By Matthew McKibben | June 3, 2016
Director: Dave Green
Writers: Josh Appelbaum, Andre Nemec
Starring: Megan Fox, Will Arnett, Laura Linney, Stephen Amell, Noel Fisher, Jeremy Howard, Alan Ritchson, Pete Ploszek, Tyler Perry, Brian Tee, Stephen Farrelly/Sheamus, Gary Anthony Williams, Peter Donald Badalamenti II, Brad Garrett, and Tony Shalhoub
Let’s keep this simple, okay? I see no need for a 3,000 word deep dive into the Teenage Mutant Ninja Turtles mythology and history, where every nook and cranny of this movie gets a full-on analysis. There’s no reason to contemplate why Johnny Knoxville isn’t voicing Leonardo anymore, or what the hell Laura Linney has going on in her personal or professional life that would lead her to taking a substantial part in a movie like this. Dave Green’s Teenage Mutant Ninja Turtles: Out of the Shadows is not a good movie, but it is a good Ninja Turtles movie. That may sound like faint praise or a backhanded compliment, but I don’t intend it to be. I kind of love this movie. It’s not a deep, burning a hole in my soul kind of love, but damn if I didn’t have a great time watching this movie. Perhaps my judgement is clouded by how much my kids laughed while watching this movie, but I have to think this is the Ninja Turtles movie I’ve been waiting decades to see. If you’ve ever enjoyed the Ninja Turtles or if you have an inner-13 year old who kind of likes dumb things in spite of them being dumb, this is the movie for you. When I say this is a “good” Ninja Turtles movie, I fully mean that.
I gave the Teenage Mutant Ninja Turtles 2014 reboot a passing grade and ended up seeing that movie (for a variety of reasons) numerous times both in the theater and at home. But even as a fan of that movie, I can acknowledge it had some issues, specifically in its tone. It felt like it wanted to be a Christopher Nolan style reboot that bypassed the more campy elements of the various source materials in place of the kind of pseudo-realism, “this is what it’d actually be like” made famous by Nolan’s Dark Knight movies. And yet, it also at times felt like there were other voices in the creative process who wanted to tether that movie to its more kid-friendly source materials. So it felt like a mishmash of tones and sensibilities. Despite it being a box office hit, the fan response was mostly a shrug-worthy “it’s okay.”
The folks at Nickelodeon and Platinum Dunes (Michael Bay’s production company) seem to have heard the message loud and clear and Teenage Mutant Ninja Turtles: Out of the Shadows is more aware of what it is and of what fans wanted the first time around. Because everyone seemed to be on the same page and moving in the same direction, the film delivers. It ditches any semblance of grit and darkness and instead fully embraces all of the pizza chomping, butt-kicking comedic hi-jinks that made people fall in love with these characters in the first place.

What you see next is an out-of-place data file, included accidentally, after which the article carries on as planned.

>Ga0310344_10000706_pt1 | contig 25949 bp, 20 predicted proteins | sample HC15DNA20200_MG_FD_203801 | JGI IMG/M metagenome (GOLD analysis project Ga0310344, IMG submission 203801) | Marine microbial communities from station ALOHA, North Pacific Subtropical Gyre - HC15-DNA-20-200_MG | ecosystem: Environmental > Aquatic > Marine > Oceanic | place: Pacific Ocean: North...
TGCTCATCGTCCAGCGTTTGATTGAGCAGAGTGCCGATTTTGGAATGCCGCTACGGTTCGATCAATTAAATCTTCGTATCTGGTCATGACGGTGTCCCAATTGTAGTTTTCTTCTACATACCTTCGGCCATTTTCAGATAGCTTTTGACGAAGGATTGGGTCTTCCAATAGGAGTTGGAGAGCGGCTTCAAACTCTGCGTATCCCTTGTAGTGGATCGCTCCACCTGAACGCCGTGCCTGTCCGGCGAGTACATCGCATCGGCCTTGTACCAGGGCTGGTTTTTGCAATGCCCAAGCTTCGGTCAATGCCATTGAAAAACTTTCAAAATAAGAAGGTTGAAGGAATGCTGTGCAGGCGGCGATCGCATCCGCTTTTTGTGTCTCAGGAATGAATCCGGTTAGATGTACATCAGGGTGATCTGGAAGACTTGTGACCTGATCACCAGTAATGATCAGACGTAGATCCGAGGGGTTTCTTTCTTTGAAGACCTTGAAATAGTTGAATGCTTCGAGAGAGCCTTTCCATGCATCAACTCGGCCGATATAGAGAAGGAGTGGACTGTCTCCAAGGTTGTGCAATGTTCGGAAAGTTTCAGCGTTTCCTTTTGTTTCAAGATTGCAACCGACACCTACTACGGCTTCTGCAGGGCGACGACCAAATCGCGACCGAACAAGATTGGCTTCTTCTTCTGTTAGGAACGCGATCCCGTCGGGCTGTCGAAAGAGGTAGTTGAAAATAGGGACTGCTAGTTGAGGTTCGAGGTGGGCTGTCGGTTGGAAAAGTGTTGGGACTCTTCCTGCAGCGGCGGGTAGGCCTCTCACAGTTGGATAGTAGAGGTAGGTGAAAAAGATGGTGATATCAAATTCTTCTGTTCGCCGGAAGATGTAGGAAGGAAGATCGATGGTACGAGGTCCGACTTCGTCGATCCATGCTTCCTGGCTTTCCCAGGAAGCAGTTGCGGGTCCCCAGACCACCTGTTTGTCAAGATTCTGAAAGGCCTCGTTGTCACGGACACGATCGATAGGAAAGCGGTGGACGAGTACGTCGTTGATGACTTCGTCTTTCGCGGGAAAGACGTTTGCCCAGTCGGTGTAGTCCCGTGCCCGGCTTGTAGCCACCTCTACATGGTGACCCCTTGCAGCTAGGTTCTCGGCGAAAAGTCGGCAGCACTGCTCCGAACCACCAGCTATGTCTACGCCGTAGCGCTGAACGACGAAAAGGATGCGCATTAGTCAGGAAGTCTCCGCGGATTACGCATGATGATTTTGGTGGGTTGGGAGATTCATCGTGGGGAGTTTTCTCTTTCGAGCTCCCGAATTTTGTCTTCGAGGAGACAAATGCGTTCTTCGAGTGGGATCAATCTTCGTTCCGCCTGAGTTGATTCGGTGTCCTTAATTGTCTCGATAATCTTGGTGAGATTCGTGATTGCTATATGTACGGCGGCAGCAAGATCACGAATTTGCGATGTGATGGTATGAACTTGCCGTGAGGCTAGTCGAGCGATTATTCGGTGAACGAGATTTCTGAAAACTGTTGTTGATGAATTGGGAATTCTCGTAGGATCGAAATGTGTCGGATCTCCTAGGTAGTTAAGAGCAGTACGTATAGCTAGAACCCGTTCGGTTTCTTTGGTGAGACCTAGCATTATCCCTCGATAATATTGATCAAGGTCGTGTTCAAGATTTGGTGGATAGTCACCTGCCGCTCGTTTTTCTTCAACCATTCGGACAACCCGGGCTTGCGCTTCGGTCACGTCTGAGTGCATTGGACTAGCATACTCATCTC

Teenage Mutant Ninja Turtles: Out of the Shadows takes the best elements from the late 80’s animated series, the 2012 animated series, and the feature length live action movies, and merges them into a feature length movie that has no real purpose other than to give you a good time at the movies. Again, I don’t mean that to be a backhanded compliment. There’s a skill involved in making well done “fun” movies. With only 2014’s Earth to Echo under his belt, Dave Green is, for lack of a better word, green as a director. But he has a pretty decent eye for action, both in its framing and in its pacing/editing. There are various long action set pieces that are enjoyable as you’re watching them and then memorable after you’ve seen them. When you’ve seen enough of these movies, you can spot hacks a mile away. I look forward to seeing what he does going forward.
All of that said, because I’m 38 and not 8, I have to acknowledge that the movie has some substantial faults. Stephen Amell’s Casey Jones seems shoehorned into the movie. You have next to zero understanding of why he is in the movie or what his motivations are for helping the Turtles out. While the Turtles operate in shadow the entire movie, the notion that Raphael and Michelangelo would contemplate taking the purple ooze to turn human seems to come out of nowhere. Also, Shredder is reduced to being a side villain and has nothing to do beyond acting tough. Krang (who looks really amazing, actually) kind of comes out of nowhere and then disappears without having done all that much. Because this movie almost works best as a soft-reboot instead of a full-on sequel, there’s a ton of set up for future stories here, which also makes for a movie that feels a tad undercooked. There’s a lot of “I’ll get you next time” style shenanigans in this.
And yet, somehow the movie just kind of works despite its faults that would normally bother me. It keeps feeling like I’m damning this movie with faint praise, but the Ninja Turtles have always been a property that seems to defy normal critical conventions. I was first introduced to the Ninja Turtles via the late 80’s animated series. I was born in 1977, so by the time the Ninja Turtles came around, I was young enough to enjoy them, but old enough to realize how lacking they seemed to be. So for me, being able to square the questionable quality of what I was seeing with the undeniable enjoyment I was getting from it was built in from day one. Perhaps there will be a day when someone makes a Ninja Turtles movie where the two sides merge more cohesively and we’ll have a timeless Ninja Turtles movie that transcends the medium, but this is not that movie. Instead, this is just a fun Ninja Turtles story with some kick-ass action set pieces and numerous humorous moments, and is easily one of the more fun movies I’ve seen in 2016.